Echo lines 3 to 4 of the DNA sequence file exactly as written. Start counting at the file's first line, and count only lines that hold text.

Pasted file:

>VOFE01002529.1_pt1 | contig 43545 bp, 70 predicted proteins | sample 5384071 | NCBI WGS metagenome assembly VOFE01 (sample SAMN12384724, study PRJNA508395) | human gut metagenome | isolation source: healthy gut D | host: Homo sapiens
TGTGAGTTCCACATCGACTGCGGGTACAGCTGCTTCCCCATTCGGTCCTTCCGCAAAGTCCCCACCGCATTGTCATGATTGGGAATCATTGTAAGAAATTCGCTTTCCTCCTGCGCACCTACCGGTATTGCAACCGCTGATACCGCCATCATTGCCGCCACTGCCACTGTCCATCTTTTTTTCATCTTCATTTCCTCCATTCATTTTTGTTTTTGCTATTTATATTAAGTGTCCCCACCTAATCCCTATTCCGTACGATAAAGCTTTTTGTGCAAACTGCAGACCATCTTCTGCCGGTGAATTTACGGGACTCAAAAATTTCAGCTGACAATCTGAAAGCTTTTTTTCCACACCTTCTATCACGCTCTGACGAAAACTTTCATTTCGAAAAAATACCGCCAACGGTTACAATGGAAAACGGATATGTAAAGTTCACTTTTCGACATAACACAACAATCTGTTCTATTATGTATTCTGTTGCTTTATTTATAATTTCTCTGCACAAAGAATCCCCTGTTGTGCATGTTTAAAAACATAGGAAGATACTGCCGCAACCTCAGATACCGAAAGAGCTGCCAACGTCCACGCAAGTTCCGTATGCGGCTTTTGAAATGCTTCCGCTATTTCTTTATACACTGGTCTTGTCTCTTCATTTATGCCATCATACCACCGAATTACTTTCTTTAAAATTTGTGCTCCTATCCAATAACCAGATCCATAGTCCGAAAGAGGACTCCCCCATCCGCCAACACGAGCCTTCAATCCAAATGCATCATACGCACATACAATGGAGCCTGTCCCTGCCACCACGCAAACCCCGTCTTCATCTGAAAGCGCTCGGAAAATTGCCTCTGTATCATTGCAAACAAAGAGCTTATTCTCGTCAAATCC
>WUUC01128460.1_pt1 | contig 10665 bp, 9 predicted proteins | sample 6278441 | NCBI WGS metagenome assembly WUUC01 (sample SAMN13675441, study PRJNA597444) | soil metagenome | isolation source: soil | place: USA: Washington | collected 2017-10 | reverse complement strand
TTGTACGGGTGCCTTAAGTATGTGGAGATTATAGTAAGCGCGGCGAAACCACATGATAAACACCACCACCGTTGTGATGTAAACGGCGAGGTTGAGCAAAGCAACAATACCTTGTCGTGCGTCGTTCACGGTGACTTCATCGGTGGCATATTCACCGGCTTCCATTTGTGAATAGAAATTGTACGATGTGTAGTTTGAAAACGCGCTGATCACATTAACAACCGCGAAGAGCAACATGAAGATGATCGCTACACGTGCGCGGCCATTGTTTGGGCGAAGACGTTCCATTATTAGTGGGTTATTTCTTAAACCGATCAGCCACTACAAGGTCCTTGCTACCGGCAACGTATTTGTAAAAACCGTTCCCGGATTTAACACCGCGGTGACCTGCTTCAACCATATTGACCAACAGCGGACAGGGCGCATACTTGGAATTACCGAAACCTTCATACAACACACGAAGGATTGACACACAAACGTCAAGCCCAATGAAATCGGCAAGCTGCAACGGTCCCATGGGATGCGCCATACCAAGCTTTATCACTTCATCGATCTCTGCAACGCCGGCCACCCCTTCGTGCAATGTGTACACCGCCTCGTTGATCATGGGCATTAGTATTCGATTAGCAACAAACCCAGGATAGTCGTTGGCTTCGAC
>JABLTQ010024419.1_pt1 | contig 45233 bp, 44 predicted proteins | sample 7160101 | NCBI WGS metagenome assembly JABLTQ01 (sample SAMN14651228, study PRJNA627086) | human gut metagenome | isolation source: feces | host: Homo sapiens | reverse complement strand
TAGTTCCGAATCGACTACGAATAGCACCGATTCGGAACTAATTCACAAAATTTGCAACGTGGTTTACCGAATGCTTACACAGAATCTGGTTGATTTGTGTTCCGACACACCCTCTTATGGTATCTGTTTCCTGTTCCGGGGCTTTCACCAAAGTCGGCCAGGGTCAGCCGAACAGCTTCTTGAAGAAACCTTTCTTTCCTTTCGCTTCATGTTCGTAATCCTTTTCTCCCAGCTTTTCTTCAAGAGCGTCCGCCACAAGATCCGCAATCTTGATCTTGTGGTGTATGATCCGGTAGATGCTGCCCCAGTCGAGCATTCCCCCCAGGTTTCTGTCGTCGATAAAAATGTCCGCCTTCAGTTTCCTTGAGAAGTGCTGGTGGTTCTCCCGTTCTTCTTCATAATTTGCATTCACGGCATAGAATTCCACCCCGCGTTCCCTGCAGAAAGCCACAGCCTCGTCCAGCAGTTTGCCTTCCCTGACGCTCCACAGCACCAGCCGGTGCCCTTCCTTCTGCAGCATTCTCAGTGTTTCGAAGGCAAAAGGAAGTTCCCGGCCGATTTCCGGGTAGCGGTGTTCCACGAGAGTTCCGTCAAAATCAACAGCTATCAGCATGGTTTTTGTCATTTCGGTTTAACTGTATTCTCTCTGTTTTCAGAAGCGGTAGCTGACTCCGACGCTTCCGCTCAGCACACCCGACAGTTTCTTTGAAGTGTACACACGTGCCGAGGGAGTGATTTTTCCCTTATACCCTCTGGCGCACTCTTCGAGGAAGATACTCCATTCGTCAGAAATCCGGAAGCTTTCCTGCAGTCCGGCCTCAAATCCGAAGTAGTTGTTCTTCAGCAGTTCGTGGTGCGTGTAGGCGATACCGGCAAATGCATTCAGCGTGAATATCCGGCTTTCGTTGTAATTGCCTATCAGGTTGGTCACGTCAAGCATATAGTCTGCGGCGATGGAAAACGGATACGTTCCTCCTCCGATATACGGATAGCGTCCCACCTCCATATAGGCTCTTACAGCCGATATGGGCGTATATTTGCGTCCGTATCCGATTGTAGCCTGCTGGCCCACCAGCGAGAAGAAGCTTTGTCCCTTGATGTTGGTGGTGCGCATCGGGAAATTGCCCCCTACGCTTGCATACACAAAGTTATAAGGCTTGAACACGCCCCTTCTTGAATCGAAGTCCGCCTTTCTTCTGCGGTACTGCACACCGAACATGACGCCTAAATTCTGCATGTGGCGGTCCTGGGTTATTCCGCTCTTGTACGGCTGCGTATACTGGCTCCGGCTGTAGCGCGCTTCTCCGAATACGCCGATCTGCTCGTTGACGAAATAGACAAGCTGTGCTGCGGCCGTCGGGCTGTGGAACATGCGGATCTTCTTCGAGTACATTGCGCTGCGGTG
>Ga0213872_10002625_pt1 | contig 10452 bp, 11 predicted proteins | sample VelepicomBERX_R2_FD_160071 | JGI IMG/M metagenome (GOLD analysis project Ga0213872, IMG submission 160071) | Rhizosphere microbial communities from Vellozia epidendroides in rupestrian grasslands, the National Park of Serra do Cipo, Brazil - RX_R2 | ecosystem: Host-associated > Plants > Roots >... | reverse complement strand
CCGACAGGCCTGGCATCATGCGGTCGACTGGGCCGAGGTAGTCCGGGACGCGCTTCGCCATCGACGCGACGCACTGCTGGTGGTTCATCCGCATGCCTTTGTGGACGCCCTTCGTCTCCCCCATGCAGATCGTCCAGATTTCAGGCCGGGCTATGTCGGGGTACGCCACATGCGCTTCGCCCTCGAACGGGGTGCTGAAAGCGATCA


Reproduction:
>WUUC01128460.1_pt1 | contig 10665 bp, 9 predicted proteins | sample 6278441 | NCBI WGS metagenome assembly WUUC01 (sample SAMN13675441, study PRJNA597444) | soil metagenome | isolation source: soil | place: USA: Washington | collected 2017-10 | reverse complement strand
TTGTACGGGTGCCTTAAGTATGTGGAGATTATAGTAAGCGCGGCGAAACCACATGATAAACACCACCACCGTTGTGATGTAAACGGCGAGGTTGAGCAAAGCAACAATACCTTGTCGTGCGTCGTTCACGGTGACTTCATCGGTGGCATATTCACCGGCTTCCATTTGTGAATAGAAATTGTACGATGTGTAGTTTGAAAACGCGCTGATCACATTAACAACCGCGAAGAGCAACATGAAGATGATCGCTACACGTGCGCGGCCATTGTTTGGGCGAAGACGTTCCATTATTAGTGGGTTATTTCTTAAACCGATCAGCCACTACAAGGTCCTTGCTACCGGCAACGTATTTGTAAAAACCGTTCCCGGATTTAACACCGCGGTGACCTGCTTCAACCATATTGACCAACAGCGGACAGGGCGCATACTTGGAATTACCGAAACCTTCATACAACACACGAAGGATTGACACACAAACGTCAAGCCCAATGAAATCGGCAAGCTGCAACGGTCCCATGGGATGCGCCATACCAAGCTTTATCACTTCATCGATCTCTGCAACGCCGGCCACCCCTTCGTGCAATGTGTACACCGCCTCGTTGATCATGGGCATTAGTATTCGATTAGCAACAAACCCAGGATAGTCGTTGGCTTCGAC